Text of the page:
|dc.description.abstract||The emergence of drug resistant strains of Plasmodium has given a new face to the old disease, malaria. One of the approaches is to block metabolic pathways of the pathogen. The current thesis describes the X-ray crystallographic analysis of two enzymes of the fatty acid biosynthesis pathway of the malaria parasite Plasmodium falciparum. In order to understand the functional mechanism and mode of inhibitor binding, enzyme-inhibitor complexes were characterized, which could help in further improvement of the efficacy of the inhibitors and hence to fight against the disease.
The introductory chapter of the thesis presents a discussion on malaria and different metabolic pathways of the pathogen which could be suitable targets for novel antimalarials. In continuation to that, the pathway of our choice the fatty acid biosynthesis and an overview of the structural features of the enzymes involved in the pathway that have been characterized from different organisms are also described. The second chapter includes the tools of X-ray crystallography that were used for structural studies of the present work. It also discusses the biochemical, biophysical and other computational methods used to further characterize the enzymes under study.
Triclosan, a well known inhibitor of Enoyl Acyl Carrier Protein Reductase (FabI) from several pathogenic organisms, is a promising lead compound to design effective drugs. The X-ray crystal structures of Plasmodium falciparum FabI (PfFabI), in complex with triclosan variants having different substituted and unsubstituted groups at different key functional locations, were determined and compared with triclosan binding which form the basis of chapter 3. The structures revealed that 4 and 2’ substituted compounds have more interactions with the protein, cofactor and solvent molecules as compared to triclosan. New water molecules were found to interact with some of these inhibitors. Substitution at the 2’ position of triclosan caused the relocation of a conserved water molecule, leading to an additional hydrogen bond with the inhibitor. This observation can help in conserved water based inhibitor design. 2’ and 4’ unsubstituted compounds showed a movement away from the hydrophobic pocket to compensate for the interactions made by the halogen groups of triclosan. This compound also makes additional interactions with the protein and cofactor which compensates for the lost interactions due to the unsubstitution at 2’ and 4’. In cell culture, this inhibitor shows less potency, which indicates that the chlorines at 2’ and 4’ positions increase the ability of the inhibitor to cross multilayered membranes. This knowledge helps us to modify the different functional groups of triclosan to get more potent inhibitors.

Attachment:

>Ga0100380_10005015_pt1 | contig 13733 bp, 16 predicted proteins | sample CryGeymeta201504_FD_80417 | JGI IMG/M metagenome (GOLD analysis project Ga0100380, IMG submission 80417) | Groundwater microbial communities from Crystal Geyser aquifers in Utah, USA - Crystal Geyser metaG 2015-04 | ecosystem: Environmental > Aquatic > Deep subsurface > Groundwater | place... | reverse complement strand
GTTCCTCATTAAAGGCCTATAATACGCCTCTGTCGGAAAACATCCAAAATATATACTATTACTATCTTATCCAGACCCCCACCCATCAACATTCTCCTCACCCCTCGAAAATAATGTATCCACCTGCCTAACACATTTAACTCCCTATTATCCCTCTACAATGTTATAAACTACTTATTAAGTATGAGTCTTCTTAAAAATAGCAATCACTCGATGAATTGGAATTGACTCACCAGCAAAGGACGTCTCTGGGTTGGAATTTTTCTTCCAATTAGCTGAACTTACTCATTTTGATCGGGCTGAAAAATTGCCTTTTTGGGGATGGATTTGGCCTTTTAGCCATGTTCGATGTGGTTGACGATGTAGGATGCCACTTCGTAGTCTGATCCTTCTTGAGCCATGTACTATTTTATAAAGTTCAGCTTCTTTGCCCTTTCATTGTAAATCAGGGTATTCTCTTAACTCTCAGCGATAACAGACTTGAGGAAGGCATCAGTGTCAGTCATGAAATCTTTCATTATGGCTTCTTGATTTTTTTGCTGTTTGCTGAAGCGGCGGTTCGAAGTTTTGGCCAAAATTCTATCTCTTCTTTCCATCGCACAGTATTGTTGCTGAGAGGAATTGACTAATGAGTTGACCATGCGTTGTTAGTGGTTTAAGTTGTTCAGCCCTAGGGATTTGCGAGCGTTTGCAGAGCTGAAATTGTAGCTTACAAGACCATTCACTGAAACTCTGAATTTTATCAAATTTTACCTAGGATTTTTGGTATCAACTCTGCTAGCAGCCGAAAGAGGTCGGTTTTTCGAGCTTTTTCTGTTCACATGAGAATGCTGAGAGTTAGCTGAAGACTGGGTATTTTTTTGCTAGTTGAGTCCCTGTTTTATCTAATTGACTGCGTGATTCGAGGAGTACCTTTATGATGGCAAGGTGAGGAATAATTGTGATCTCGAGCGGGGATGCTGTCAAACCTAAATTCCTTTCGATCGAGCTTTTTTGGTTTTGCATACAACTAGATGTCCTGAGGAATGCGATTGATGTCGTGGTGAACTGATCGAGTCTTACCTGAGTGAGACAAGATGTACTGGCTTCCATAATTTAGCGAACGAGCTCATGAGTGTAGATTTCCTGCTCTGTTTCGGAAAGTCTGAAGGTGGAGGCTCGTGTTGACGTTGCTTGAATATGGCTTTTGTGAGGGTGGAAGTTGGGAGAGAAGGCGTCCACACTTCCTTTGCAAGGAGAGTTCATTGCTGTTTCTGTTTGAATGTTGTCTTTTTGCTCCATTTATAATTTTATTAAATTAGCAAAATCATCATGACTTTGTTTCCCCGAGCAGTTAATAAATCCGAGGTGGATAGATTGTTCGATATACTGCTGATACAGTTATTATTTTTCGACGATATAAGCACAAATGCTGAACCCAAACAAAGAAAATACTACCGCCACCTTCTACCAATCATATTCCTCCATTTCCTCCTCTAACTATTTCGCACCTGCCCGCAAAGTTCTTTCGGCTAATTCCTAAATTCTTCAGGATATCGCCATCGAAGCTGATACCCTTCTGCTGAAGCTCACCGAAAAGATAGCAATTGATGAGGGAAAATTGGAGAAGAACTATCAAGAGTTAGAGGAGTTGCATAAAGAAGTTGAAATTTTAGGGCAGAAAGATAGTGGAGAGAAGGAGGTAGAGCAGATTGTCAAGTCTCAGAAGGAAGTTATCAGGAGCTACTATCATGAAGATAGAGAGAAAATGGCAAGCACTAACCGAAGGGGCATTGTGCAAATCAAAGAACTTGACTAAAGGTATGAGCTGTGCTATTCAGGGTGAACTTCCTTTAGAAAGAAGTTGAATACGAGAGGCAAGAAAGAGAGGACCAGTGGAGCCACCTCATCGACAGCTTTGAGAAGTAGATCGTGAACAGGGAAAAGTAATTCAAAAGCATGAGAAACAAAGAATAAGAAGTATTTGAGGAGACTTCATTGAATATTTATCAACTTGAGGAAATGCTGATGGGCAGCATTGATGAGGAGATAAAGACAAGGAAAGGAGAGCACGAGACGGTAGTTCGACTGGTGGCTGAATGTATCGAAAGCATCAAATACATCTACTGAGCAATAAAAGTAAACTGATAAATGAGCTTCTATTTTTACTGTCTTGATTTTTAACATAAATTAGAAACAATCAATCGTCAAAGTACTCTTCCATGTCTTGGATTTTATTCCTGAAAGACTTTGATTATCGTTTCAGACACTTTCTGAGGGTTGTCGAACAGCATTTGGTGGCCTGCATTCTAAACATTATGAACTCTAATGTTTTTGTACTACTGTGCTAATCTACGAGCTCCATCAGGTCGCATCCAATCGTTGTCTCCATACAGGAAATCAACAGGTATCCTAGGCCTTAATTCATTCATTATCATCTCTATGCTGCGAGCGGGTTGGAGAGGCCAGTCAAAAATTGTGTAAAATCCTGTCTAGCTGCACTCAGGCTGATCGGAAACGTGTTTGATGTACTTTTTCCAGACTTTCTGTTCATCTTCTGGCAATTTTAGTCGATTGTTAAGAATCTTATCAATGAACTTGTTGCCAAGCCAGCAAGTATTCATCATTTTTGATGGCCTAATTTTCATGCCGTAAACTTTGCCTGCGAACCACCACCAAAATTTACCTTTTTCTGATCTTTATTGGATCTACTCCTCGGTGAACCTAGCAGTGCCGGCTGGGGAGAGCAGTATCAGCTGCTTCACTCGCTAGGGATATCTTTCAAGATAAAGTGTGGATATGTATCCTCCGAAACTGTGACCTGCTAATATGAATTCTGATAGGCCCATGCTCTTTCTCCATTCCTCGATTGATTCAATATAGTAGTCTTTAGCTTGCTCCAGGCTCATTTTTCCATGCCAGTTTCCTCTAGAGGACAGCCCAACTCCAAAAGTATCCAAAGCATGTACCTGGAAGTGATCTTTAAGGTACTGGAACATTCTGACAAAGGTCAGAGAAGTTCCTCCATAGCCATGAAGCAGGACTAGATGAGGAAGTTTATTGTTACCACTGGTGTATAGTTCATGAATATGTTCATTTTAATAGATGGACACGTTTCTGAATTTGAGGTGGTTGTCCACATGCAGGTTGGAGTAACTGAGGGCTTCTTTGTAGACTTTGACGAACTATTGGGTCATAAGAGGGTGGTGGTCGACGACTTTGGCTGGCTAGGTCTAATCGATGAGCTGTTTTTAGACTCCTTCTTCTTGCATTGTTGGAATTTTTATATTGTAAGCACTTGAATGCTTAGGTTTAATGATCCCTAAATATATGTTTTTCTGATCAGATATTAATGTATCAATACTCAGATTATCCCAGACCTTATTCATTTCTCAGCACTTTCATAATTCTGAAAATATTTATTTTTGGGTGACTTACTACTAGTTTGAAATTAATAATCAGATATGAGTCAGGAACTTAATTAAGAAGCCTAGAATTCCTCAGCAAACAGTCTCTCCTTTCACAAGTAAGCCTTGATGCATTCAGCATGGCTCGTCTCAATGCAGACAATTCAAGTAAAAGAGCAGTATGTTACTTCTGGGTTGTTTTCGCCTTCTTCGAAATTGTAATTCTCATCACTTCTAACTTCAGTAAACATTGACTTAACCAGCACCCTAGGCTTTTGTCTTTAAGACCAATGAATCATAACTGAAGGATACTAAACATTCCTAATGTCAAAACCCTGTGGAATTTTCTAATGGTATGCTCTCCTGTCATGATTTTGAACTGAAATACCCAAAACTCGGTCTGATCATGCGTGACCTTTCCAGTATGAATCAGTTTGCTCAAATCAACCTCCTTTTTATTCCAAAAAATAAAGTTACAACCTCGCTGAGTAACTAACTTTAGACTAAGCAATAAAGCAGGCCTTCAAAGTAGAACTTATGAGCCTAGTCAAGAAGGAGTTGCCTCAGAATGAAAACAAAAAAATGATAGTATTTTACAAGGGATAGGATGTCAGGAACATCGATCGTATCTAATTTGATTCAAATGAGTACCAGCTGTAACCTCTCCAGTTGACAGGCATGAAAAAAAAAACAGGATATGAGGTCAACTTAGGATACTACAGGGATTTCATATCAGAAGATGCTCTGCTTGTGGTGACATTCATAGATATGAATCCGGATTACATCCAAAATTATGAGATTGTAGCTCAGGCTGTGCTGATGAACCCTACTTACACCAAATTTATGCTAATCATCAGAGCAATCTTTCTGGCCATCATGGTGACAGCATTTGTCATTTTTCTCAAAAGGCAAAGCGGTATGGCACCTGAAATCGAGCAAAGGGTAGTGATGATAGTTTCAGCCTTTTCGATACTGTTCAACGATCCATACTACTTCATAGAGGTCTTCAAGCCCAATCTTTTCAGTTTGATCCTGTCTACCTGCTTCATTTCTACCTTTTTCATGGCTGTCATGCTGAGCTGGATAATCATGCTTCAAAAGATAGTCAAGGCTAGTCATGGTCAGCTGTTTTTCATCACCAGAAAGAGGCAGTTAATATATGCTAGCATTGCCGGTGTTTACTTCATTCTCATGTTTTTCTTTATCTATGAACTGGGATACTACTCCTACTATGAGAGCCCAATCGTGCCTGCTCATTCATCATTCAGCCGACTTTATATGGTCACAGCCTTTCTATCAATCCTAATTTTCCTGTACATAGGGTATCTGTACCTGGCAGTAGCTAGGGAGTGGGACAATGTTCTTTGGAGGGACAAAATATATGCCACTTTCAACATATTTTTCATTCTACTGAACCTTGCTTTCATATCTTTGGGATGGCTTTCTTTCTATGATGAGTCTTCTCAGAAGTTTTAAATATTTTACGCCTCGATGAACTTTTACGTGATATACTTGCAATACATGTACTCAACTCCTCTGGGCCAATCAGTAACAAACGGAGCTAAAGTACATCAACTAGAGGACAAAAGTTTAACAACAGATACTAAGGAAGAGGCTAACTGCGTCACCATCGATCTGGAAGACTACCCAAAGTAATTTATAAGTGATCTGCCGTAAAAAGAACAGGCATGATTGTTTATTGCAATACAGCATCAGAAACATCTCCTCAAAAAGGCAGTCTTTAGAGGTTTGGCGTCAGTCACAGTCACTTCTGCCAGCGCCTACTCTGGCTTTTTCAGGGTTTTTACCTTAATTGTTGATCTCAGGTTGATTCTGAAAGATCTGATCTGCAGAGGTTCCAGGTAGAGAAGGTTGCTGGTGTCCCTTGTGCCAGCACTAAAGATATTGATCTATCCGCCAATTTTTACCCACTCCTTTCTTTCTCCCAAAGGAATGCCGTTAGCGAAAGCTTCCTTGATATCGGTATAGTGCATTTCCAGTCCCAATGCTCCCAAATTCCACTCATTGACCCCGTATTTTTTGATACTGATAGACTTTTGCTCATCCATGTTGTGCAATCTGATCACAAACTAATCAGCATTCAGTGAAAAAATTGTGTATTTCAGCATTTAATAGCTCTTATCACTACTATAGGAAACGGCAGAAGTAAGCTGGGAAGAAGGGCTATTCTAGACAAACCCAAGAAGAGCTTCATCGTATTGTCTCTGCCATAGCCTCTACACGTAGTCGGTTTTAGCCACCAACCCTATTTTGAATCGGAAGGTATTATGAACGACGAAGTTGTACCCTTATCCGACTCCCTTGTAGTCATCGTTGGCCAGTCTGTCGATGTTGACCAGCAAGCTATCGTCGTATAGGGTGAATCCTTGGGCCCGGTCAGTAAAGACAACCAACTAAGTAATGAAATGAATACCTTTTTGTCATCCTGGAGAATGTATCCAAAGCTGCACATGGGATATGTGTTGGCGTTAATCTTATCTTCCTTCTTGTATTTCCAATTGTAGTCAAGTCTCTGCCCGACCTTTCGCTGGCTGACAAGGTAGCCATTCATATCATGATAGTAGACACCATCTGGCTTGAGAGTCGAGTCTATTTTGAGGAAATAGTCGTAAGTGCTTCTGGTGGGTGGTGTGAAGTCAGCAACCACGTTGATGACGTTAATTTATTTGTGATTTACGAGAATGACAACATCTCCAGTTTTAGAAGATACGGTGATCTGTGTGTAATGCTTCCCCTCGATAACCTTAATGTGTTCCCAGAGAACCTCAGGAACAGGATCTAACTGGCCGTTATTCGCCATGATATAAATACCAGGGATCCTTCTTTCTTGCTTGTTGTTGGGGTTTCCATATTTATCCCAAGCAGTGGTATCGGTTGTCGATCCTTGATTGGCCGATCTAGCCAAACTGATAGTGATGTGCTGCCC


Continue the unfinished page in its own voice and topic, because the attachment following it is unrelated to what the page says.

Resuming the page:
Certain residues in the substrate binding tunnel of PfFabI were mutated to identify the role of these residues in substrate binding and protein stability, which forms the 4th chapter of the thesis. The substrate binding site residue Ala372 of PfFabI has been mutated to Methionine and Valine which increased the affinity of the enzyme towards triclosan to almost double, close to that of Escherichia coli FabI (EcFabI) which has a Methionine at the structurally similar position of Ala372 of PfFabI. Kinetic studies of the mutants of PfFabI and the crystal structure analysis of the A372M mutant revealed that a more hydrophobic environment enhances the affinity of the enzyme for the inhibitor. A triclosan derivative showed a 3-fold increase in the affinity towards the mutants compared to the wild type, due to additional interactions with the A372M mutant as revealed by the crystal structure. The enzyme has a conserved salt bridge which stabilizes the substrate binding loop and appears to be important for the active conformation of the enzyme. A second set of mutants generated to check this hypothesis exhibited loss of function, except in one case where, the crystal structure showed that the substrate binding loop is stabilized by a water bridge network.